EM-38 for assessing surface and sub-soil salinity and its relationship to establishment and growth of selected perennial pasture species
NSW Agriculture, Yanco Agricultural Institute, Yanco, NSW 2703, Australia. Email: email@example.com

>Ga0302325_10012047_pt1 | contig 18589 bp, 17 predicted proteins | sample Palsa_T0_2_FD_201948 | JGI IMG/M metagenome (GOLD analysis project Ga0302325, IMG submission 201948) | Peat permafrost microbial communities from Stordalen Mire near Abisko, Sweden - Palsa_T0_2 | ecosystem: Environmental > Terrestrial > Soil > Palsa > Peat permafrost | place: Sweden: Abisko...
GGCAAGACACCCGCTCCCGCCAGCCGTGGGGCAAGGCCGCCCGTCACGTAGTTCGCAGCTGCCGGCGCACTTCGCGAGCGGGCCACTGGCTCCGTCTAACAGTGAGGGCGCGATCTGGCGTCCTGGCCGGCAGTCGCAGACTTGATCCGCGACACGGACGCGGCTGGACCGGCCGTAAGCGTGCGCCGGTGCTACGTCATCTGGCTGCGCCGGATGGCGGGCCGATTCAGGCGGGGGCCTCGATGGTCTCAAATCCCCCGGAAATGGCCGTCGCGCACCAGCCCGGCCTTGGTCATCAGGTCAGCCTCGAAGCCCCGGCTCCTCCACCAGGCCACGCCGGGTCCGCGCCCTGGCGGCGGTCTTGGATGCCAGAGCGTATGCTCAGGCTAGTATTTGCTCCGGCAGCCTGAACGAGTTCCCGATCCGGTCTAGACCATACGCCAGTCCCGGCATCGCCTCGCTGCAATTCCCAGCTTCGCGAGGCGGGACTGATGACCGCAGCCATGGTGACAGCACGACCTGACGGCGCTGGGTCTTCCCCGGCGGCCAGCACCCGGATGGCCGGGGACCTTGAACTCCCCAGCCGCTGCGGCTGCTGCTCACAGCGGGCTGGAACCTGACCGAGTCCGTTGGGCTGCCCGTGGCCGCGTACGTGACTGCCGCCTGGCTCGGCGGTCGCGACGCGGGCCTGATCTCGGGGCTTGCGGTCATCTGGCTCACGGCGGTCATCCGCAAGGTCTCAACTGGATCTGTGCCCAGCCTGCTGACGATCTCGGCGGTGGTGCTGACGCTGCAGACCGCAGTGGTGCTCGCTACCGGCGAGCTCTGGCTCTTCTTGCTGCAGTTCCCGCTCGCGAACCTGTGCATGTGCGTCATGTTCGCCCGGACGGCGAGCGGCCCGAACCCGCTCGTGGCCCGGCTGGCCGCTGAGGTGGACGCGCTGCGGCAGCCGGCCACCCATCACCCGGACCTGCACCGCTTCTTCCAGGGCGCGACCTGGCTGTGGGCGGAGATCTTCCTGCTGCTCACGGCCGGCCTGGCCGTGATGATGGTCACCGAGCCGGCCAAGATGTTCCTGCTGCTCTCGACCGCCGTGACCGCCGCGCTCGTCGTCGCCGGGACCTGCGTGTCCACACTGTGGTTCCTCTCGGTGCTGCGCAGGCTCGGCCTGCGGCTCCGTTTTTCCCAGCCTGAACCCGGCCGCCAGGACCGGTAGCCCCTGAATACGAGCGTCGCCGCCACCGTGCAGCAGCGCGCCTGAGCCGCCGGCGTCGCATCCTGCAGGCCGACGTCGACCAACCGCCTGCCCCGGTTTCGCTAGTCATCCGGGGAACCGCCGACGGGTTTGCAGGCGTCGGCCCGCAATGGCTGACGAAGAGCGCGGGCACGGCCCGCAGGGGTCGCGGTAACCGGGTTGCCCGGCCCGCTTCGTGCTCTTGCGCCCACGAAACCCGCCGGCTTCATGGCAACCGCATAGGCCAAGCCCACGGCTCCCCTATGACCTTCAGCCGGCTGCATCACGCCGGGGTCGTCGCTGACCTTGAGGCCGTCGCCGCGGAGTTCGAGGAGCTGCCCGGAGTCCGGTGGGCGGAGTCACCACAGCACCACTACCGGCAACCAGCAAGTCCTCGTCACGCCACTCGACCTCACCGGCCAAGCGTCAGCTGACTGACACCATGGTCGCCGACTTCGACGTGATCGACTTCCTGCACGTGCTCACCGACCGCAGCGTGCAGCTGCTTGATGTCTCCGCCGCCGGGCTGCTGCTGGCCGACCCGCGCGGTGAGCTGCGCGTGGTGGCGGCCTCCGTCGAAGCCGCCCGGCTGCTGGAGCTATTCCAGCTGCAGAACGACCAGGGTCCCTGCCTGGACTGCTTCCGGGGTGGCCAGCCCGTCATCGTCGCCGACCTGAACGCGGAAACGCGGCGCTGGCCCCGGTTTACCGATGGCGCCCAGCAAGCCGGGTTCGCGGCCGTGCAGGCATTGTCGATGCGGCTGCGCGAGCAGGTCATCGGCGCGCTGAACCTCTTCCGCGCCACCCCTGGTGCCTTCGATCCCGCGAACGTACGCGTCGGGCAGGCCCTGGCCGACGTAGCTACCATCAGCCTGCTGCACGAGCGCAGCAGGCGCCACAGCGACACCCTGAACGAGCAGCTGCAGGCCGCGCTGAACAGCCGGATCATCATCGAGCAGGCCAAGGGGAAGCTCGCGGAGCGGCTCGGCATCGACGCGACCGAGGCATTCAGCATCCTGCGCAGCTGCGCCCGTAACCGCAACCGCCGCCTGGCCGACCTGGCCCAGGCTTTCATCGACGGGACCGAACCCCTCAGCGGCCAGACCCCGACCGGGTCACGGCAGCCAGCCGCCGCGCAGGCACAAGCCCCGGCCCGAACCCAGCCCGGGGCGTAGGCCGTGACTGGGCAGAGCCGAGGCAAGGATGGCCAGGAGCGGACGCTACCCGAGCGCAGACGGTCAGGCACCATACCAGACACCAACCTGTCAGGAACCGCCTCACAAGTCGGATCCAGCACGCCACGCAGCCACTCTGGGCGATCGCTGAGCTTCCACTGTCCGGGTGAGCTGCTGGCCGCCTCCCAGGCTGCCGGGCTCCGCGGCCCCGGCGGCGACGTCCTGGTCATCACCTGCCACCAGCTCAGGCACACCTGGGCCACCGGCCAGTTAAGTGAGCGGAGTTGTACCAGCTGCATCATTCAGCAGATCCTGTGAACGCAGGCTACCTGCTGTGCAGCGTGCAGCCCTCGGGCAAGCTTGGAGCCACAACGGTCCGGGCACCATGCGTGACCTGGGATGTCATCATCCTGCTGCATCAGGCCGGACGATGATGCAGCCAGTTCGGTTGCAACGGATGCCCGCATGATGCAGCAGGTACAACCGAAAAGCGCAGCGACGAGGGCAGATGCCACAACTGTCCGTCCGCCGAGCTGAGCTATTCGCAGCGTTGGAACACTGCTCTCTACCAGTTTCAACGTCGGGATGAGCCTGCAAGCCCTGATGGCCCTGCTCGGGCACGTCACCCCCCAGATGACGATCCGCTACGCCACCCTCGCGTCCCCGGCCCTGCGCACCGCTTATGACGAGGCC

Geonic electromagnetic induction equipment (EM-38) is now commonly used for mapping soil salinity of agricultural fields or landscape due to its rapid and cost-effective in situ measurements. However, its use in quantitative diagnosis of surface (0-15 cm or 0-30 cm) soil salinity is limited notwithstanding its importance to predict establishment and agronomic growth of most agricultural crops. This investigation was thus aimed at evaluating the use of EM-38 to measure surface and sub-surface salinity both in space and time, and relationship of EM-38 readings to observations on growth and establishment of selected perennial pasture species on two different soils underlain with shallow and saline water table. Notwithstanding significant relationships of EC1:5 with ECe (r2 = 0.98) and ECP (r2 = 0.95), the relationships between ECe of surface (0-15 cm or 0-30 cm) soil layers and EM-38 readings were not significant. In addition, ECe predicted from EM-38 calibrations were highly variable and less accurate both in space and time. Hence, the predictability of ECe from EM-38 readings (ECa) values seems less promising as the latter is very sensitive to changes in soil moisture profiles both in space and time. In addition, the relationships of ECa with observations on establishment and growth of perennial pasture species were of low magnitude. However, ECa values, showed relatively better relationship with ECe or EC1:5 of sub-soil layers especially 60-90 cm and 90-120 cm layers. Field soil moisture, clay content of soils and their saturation percentage as measured in laboratory were found to influence ECa readings significantly. Intensity and magnitude of moisture fluctuations are generally greater in the surface than sub-soil layers under field situations and may probably be responsible for observed poor relationships. These observations construe that although EM-38 is a useful instrument for mapping soil salinity of a landscape or paddocks into different soil salinity categories, its potential to test surface soil salinity for the desired agronomic accuracy is limited.